1. Apparatus for sensing the relative velocity of a vehicle with respect to the surface over which it is moving, comprising; an endless loop of flexible material adapted to be carried on the vehicle, drive means carried by the vehicle supporting said loop and spaced from the surface over which the vehicle is moving so that said loop is disposed vertically with the lower portion of it contacting the surface over which the vehicle is moving, the upper portion of it engages said drive means, and an intermediate portion extends generally vertically from said drive means to said lower portion, and means operatively associated with said intermediate portion to sense the vertical attitude thereof, said last named means including means to control the speed of said drive means and thereby cause said loop to move at the same velocity as the velocity of the vehicle. i

2. In a control apparatus; a motor vehicle including motor means and tractive means connected to said motor means; an earth working instrumentality; signal responsive motor control means having an input and having an output connected in controlling relation to said earth working instrumentality to variably position said earth working instrumentality; a first source of signal indicative of the r.p.m. of said motor means; a second source of signal indicative of the relative velocities of said tractive means and said vehicle; and means connecting said first and second sources of signal in controlling relation to the input of said signal responsive motor control means to thereby control the load on said motor as the position of said earth working instrumentality is varied by the output of said signal responsive motor control means, to maintain a predetermined slip of said tractive means, and to override the control of said slip to then maintain a predetermined r.p.m. of said motor means when to maintain said predetermined slip would result in a deviation in said r.p.m.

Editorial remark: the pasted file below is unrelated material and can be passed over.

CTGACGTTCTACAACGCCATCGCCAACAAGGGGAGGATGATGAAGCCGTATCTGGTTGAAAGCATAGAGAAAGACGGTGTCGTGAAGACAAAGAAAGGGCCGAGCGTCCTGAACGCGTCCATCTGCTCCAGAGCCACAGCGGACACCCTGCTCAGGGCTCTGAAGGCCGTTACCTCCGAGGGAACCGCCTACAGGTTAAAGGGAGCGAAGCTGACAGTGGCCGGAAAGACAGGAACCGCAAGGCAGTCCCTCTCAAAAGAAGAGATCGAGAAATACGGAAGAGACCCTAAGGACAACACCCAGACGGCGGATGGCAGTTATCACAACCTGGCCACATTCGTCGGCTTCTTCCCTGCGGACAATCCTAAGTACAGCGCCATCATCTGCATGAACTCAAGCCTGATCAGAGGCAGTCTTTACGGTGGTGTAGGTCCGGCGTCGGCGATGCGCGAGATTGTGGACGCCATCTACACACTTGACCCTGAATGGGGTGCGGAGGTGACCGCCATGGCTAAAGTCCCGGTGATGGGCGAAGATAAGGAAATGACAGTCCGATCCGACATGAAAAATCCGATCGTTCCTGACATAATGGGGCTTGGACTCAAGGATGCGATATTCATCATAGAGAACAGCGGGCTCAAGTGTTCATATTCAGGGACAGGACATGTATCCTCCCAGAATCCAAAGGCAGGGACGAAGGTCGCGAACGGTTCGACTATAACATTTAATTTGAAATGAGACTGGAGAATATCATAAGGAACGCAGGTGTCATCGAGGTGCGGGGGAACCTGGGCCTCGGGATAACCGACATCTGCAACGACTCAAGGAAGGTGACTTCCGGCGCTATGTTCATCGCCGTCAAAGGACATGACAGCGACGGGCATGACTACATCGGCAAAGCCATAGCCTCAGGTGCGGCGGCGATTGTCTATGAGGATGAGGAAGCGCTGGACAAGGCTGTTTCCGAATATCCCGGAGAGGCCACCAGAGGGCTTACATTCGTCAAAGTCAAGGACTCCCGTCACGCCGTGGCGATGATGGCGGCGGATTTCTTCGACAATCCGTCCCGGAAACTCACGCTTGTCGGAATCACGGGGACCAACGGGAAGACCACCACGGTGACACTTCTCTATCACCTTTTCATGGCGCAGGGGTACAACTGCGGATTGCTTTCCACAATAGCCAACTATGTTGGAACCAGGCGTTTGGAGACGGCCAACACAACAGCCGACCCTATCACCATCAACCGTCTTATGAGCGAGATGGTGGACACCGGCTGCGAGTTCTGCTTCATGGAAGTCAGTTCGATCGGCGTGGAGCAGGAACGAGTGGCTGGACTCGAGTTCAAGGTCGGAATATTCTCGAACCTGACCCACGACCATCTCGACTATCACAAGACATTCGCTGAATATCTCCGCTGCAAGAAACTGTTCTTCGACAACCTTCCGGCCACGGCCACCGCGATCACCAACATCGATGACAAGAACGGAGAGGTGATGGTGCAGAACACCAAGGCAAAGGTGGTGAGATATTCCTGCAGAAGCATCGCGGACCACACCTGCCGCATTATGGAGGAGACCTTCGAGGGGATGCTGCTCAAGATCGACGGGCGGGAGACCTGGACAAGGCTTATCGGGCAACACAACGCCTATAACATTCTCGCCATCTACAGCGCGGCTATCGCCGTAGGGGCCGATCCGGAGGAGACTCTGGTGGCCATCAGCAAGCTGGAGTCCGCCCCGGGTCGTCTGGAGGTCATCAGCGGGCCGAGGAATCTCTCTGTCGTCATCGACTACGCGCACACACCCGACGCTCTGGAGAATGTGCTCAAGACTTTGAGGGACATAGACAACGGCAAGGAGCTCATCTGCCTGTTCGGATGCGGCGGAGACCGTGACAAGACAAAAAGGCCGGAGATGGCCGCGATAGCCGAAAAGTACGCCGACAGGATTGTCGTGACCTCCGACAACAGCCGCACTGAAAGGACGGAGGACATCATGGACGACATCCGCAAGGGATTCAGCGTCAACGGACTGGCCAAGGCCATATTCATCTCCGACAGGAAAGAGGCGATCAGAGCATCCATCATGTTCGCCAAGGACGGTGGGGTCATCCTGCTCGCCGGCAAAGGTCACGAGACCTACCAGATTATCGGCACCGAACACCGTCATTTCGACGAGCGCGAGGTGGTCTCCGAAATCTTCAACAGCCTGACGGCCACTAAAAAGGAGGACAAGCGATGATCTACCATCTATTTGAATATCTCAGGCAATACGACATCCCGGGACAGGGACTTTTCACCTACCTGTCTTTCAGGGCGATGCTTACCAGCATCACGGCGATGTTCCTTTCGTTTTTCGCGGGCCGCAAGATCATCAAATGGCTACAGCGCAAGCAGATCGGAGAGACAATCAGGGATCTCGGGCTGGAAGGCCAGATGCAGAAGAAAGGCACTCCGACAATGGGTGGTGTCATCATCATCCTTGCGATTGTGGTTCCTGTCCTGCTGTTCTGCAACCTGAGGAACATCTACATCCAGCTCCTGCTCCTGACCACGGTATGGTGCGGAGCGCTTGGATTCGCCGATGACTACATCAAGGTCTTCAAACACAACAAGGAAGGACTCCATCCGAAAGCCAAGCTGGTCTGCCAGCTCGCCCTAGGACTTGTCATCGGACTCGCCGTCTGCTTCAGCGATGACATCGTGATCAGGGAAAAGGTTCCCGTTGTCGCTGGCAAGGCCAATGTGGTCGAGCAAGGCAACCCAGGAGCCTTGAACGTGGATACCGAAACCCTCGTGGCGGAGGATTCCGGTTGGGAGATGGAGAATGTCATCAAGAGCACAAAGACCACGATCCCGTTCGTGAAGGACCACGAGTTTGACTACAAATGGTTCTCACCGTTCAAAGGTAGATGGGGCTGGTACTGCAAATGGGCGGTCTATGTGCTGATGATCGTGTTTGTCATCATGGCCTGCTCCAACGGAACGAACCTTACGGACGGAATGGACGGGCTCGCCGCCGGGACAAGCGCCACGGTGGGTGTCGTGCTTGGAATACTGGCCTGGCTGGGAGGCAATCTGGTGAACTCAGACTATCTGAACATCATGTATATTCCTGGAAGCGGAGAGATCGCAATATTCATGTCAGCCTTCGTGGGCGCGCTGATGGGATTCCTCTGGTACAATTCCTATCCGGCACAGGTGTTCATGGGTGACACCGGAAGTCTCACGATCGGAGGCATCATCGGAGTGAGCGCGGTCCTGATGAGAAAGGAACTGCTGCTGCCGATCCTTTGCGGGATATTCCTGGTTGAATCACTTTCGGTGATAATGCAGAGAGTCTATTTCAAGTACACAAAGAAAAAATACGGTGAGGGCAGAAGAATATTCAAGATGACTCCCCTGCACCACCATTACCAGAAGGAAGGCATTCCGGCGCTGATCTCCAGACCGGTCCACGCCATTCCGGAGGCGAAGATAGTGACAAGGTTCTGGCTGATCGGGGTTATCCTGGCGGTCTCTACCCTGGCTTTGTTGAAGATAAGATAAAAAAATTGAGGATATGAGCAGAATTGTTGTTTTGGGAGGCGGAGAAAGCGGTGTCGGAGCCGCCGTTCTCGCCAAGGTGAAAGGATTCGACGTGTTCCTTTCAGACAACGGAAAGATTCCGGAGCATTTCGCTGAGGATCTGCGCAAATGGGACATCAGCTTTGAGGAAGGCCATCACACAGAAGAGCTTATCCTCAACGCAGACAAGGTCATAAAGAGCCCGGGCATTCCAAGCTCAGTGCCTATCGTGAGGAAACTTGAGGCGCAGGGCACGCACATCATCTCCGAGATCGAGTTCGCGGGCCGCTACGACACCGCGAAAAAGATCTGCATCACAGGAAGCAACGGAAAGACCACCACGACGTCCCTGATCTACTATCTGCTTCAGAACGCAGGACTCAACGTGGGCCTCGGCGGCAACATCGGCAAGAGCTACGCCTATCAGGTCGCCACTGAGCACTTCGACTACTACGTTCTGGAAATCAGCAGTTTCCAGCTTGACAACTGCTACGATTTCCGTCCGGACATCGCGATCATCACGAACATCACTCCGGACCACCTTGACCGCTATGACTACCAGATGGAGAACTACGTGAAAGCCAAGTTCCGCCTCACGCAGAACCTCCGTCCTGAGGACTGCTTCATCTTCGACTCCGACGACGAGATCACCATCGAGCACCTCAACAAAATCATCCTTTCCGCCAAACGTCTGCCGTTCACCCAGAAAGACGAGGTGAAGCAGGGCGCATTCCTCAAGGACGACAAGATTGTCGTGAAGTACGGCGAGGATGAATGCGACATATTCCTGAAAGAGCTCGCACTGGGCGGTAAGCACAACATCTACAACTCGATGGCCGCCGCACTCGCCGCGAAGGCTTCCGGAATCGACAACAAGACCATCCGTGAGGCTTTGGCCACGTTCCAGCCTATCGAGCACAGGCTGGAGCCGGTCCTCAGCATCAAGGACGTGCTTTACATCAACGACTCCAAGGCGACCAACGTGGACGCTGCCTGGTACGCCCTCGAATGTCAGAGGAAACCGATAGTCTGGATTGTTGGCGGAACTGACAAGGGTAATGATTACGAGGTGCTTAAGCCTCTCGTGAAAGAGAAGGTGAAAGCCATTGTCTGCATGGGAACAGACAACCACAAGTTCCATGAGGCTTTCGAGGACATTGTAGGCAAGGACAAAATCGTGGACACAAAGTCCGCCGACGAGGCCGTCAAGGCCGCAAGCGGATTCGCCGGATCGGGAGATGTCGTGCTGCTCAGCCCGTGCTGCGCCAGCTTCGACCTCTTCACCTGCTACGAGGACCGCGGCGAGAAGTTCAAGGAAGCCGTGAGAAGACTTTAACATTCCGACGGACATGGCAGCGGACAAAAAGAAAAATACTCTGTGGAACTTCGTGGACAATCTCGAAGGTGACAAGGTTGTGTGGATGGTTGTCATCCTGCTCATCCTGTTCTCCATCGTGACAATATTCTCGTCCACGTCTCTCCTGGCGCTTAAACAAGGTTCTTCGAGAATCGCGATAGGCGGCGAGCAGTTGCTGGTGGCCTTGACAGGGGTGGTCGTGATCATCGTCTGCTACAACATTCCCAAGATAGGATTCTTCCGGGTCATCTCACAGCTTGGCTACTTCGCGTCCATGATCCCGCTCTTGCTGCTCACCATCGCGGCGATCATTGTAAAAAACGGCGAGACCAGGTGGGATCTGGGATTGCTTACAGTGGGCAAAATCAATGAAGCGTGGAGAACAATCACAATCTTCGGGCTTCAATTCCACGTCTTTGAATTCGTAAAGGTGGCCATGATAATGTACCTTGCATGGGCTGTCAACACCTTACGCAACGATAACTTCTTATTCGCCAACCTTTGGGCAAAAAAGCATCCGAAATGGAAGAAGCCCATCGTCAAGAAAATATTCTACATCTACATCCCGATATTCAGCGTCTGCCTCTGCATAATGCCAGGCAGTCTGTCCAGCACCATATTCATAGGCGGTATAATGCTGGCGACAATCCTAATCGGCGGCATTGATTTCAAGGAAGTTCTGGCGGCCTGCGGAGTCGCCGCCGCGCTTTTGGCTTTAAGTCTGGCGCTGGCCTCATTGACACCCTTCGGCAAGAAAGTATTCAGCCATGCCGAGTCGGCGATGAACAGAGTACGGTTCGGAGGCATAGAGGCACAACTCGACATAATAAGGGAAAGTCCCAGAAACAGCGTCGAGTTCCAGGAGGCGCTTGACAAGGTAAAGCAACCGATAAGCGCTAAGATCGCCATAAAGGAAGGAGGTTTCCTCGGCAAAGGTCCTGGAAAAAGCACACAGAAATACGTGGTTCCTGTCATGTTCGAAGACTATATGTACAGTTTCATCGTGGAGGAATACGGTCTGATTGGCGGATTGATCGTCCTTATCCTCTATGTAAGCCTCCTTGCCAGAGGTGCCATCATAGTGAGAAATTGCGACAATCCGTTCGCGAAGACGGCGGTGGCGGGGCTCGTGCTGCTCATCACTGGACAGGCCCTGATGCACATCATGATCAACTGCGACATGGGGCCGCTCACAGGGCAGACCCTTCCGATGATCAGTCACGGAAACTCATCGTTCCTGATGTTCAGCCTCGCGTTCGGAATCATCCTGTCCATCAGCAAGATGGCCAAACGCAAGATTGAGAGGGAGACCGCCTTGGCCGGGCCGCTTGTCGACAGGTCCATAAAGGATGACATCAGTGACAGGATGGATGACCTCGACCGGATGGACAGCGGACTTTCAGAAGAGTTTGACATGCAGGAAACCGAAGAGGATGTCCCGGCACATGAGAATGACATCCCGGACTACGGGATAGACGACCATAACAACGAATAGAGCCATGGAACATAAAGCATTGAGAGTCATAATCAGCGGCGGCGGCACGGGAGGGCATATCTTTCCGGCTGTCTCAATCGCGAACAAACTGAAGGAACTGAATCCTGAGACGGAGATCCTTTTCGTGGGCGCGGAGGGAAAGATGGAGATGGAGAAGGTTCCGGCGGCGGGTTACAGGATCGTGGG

3. In a control system for a motor driven earth moving vehicle to control the loading of the vehicle motor to thus maintain a desired slippage of the vehicle, and to override such slippage control when to maintain the desired slippage would result in a deviation in motor speed from a predetermined level; a motor driven vehicle;

variable load means for loading said vehicle; said load means comprising an earth moving instrumentality mounted for movement relative to said vehicle to thus provide variable loading of said vehicle; a first signal source having a first output indicative of motor speed of said vehicle; a second signal source having a second output indicative of slippage of said vehicle; control means having an input and having an output connected to control said variable load means; and means connecting said first and second outputs to the input of said control means to control said variable load means, said second signal being effective to maintain a predetermined slippage and said first signal being eifective to override the effect of said second signal to reduce said loading when necessary to maintain a predetermined motor speed.